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| | |-+  Hypothetically, even if the Citizenship Clause were to be repealed...
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Author Topic: Hypothetically, even if the Citizenship Clause were to be repealed...  (Read 889 times)
ssuperflash
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« on: January 11, 2017, 12:27:56 am »
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Wouldn't the children of illegal immigrants still be considered citizens? A free person born within the United States was always considered a citizen, even before the 14th Amendment. The only impact this clause had was on children born to slaves.

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Ernest
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« Reply #1 on: January 11, 2017, 03:07:56 am »

Not quite. While Article I Section 8 Clause 4 authorized a uniform Rule of Naturalization, it doesn't mandate birthright citizenship to the children of non-citizens. Moreover, it wasn't until some years after the passage of the 14th Amendment that it was even possible for one to be an illegal immigrant when the Chinese Exclusion Act was passed.
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« Reply #2 on: January 11, 2017, 03:25:19 am »
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My thought was that citizenship of the United States existed before the Constitution was even written, and that unless something in the Constitution contradicts it. Citizenship is conferred onto anyone born in the United States, through the common law theory of jus soli.
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Ernest
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« Reply #3 on: January 11, 2017, 09:26:34 am »

But as I pointed out, there was at the time of the Constitution no such thing as an illegal free immigrant. At that time we wanted anyone willing and able to pay their way here to join our country. Trying to read into an over two century-old document an opinion on how an issue that didn't exist, whether jus soil extends to the children of people not legally here, would be treated is problematic at best.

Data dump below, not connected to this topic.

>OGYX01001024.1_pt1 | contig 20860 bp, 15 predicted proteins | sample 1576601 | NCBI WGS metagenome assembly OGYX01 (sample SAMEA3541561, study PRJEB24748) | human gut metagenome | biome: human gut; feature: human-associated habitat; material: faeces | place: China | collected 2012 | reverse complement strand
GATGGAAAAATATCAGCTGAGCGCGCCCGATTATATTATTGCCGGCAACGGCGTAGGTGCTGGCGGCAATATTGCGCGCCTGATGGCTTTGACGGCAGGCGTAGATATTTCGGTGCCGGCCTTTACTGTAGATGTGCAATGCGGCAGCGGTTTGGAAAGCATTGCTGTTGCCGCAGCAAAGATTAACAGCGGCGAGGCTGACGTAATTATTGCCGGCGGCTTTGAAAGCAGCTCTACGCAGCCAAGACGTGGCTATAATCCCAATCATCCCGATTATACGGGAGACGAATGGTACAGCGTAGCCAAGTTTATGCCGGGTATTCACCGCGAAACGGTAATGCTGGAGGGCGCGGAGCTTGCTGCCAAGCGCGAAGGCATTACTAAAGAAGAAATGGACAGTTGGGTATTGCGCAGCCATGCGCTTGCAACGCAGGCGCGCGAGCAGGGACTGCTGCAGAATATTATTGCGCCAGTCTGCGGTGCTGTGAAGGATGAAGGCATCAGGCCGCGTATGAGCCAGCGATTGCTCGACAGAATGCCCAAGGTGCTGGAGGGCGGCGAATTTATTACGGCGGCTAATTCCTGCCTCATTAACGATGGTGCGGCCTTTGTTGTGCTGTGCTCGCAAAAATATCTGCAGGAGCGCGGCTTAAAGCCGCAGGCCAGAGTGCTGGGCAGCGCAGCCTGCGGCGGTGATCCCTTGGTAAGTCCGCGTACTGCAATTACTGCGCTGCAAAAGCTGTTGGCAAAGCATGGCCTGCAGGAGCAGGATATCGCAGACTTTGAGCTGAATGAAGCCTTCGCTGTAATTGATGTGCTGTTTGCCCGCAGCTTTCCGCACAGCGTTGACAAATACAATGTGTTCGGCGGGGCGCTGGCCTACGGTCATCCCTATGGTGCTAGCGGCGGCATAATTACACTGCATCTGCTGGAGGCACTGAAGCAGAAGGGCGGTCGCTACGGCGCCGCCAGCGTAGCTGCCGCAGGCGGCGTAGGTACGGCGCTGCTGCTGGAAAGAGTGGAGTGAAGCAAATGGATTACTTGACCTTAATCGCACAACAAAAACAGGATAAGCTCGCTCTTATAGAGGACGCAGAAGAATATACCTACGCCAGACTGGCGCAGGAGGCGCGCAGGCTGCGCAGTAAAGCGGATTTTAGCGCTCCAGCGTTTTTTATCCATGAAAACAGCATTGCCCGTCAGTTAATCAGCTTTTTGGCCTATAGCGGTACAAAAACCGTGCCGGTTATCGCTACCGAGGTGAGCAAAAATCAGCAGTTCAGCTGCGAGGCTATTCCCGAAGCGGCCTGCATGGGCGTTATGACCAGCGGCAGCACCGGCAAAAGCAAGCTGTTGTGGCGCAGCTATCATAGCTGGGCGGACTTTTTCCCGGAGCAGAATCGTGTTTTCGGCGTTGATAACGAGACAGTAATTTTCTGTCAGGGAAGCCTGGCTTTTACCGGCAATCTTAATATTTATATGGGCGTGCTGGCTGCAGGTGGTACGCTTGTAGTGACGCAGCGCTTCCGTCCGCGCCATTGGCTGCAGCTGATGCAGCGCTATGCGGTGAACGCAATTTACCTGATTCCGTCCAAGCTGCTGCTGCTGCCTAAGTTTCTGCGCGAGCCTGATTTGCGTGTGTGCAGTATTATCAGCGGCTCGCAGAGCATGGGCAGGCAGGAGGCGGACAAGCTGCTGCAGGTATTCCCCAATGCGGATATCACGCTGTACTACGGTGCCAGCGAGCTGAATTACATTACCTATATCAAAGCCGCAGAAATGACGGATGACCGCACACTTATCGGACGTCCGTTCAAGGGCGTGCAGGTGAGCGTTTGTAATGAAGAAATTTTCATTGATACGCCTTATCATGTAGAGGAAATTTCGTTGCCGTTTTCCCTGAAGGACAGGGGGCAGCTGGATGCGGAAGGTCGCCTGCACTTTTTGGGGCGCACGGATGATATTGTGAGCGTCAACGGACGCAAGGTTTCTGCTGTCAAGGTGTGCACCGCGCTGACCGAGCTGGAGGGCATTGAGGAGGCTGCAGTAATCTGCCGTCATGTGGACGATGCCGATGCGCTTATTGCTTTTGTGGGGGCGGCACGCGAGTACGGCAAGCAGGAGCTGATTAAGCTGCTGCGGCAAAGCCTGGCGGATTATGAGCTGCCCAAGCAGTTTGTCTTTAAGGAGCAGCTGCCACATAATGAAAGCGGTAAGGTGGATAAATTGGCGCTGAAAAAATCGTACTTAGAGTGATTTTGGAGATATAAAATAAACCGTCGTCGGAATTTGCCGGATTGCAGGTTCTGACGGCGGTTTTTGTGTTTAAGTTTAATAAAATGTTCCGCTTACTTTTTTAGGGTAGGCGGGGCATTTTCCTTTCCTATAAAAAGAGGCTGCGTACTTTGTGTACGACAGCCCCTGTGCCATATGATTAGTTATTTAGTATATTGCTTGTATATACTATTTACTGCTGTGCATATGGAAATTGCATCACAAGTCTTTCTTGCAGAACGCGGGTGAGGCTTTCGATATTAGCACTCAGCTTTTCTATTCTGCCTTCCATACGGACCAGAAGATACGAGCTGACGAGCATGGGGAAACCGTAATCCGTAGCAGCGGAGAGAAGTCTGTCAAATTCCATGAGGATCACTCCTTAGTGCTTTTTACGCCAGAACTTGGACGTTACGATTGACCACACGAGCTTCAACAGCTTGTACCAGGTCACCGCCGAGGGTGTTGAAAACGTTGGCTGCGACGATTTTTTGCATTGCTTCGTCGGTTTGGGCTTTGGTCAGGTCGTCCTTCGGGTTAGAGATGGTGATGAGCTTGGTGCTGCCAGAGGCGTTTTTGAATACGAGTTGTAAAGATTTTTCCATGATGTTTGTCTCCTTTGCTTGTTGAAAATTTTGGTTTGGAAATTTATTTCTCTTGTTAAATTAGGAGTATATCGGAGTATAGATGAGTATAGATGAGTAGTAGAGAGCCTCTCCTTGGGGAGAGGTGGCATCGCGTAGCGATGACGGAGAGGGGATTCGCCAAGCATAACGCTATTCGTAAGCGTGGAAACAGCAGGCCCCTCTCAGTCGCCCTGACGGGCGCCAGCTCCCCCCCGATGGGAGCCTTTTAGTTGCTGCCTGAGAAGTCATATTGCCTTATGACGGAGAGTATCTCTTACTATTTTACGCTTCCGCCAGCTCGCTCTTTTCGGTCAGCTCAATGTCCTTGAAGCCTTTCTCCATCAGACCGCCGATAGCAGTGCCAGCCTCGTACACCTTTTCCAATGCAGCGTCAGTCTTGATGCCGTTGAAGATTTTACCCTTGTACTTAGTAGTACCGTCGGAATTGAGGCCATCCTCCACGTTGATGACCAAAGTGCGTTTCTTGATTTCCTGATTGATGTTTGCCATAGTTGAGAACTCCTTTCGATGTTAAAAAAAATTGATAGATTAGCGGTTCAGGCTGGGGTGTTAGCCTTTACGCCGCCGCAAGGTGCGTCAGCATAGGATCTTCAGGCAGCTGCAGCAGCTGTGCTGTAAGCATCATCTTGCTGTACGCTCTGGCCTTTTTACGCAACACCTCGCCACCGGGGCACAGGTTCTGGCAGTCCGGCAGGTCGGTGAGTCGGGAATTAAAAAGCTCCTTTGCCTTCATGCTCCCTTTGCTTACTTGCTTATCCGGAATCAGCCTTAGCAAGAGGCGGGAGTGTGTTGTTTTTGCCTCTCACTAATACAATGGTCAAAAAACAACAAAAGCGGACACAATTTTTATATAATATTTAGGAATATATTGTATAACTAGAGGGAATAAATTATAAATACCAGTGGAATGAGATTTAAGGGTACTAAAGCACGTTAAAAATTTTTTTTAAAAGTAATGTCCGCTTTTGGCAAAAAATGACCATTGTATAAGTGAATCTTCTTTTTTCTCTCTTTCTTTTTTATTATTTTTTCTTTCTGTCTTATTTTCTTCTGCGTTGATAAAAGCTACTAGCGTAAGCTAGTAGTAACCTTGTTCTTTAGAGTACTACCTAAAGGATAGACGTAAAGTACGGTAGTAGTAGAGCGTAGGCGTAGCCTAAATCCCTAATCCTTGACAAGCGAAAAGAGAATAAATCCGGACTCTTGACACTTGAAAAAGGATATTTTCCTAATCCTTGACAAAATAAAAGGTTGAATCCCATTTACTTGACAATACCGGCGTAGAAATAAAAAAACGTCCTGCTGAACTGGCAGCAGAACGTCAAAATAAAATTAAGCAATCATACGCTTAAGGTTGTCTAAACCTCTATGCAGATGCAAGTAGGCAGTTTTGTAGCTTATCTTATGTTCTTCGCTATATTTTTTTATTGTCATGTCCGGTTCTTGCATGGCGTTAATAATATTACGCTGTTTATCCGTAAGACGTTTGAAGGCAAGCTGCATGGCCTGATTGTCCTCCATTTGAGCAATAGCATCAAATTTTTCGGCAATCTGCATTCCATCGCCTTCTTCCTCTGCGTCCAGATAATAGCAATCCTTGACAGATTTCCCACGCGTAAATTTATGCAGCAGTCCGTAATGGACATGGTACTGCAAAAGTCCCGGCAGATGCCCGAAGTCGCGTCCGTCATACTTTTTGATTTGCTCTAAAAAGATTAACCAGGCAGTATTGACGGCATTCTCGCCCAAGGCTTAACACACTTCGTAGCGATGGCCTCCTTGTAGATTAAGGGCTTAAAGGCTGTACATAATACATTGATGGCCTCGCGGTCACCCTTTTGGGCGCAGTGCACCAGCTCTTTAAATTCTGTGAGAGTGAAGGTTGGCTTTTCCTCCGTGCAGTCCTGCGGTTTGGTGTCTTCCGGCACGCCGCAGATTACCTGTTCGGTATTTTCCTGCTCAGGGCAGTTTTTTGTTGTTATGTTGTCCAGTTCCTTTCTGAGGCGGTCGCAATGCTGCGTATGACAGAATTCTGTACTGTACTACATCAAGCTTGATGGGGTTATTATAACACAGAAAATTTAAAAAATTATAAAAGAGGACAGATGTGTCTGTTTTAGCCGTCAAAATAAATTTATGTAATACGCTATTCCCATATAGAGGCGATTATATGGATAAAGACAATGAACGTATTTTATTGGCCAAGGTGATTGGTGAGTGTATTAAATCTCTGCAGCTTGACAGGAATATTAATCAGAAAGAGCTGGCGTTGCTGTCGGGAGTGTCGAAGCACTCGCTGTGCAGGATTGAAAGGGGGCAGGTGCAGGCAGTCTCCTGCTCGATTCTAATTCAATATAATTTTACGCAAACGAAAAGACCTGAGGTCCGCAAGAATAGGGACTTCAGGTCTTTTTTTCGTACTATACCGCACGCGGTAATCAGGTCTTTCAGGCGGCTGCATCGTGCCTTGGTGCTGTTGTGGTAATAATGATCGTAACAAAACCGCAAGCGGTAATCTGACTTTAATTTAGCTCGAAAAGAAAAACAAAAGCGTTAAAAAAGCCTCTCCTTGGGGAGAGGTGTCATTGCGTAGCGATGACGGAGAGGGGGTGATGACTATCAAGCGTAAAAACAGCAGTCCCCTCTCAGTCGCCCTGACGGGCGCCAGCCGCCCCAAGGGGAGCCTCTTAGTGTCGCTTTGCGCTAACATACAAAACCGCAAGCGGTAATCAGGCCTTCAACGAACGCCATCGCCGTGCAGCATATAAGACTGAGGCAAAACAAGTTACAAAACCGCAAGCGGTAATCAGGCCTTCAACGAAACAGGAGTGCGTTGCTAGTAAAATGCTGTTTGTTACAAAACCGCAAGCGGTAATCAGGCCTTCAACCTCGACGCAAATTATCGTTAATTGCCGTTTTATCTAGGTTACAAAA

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Quote from: Ignatius of Antioch
He that possesses the word of Jesus, is truly able to bear his very silence. Epistle to the Ephesians 3:21a
The one thing everyone can agree on is that the media is biased against them.
My November Ballot
President: Clinton/Kaine D
US Senate: Thomas Dixon D
US House 2: Arik Bjorn D
SC Senate 20: Scott West G
ssuperflash
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« Reply #4 on: January 11, 2017, 04:44:29 pm »
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I see your point.

Is an illegal immigrant "subject to the jurisdiction" of the United States?
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Ernest
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« Reply #5 on: January 11, 2017, 09:52:16 pm »

I see your point.

Is an illegal immigrant "subject to the jurisdiction" of the United States?

Debatable.  I've seen the point argued both ways.  The last time SCOTUS seriously considered the Citizenship Clause was in 1898 with the Wong Kim Ark case and he was a child of legal immigrants, albeit ones who could not gain citizenship themselves under the law at that time.
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Quote from: Ignatius of Antioch
He that possesses the word of Jesus, is truly able to bear his very silence. Epistle to the Ephesians 3:21a
The one thing everyone can agree on is that the media is biased against them.
My November Ballot
President: Clinton/Kaine D
US Senate: Thomas Dixon D
US House 2: Arik Bjorn D
SC Senate 20: Scott West G
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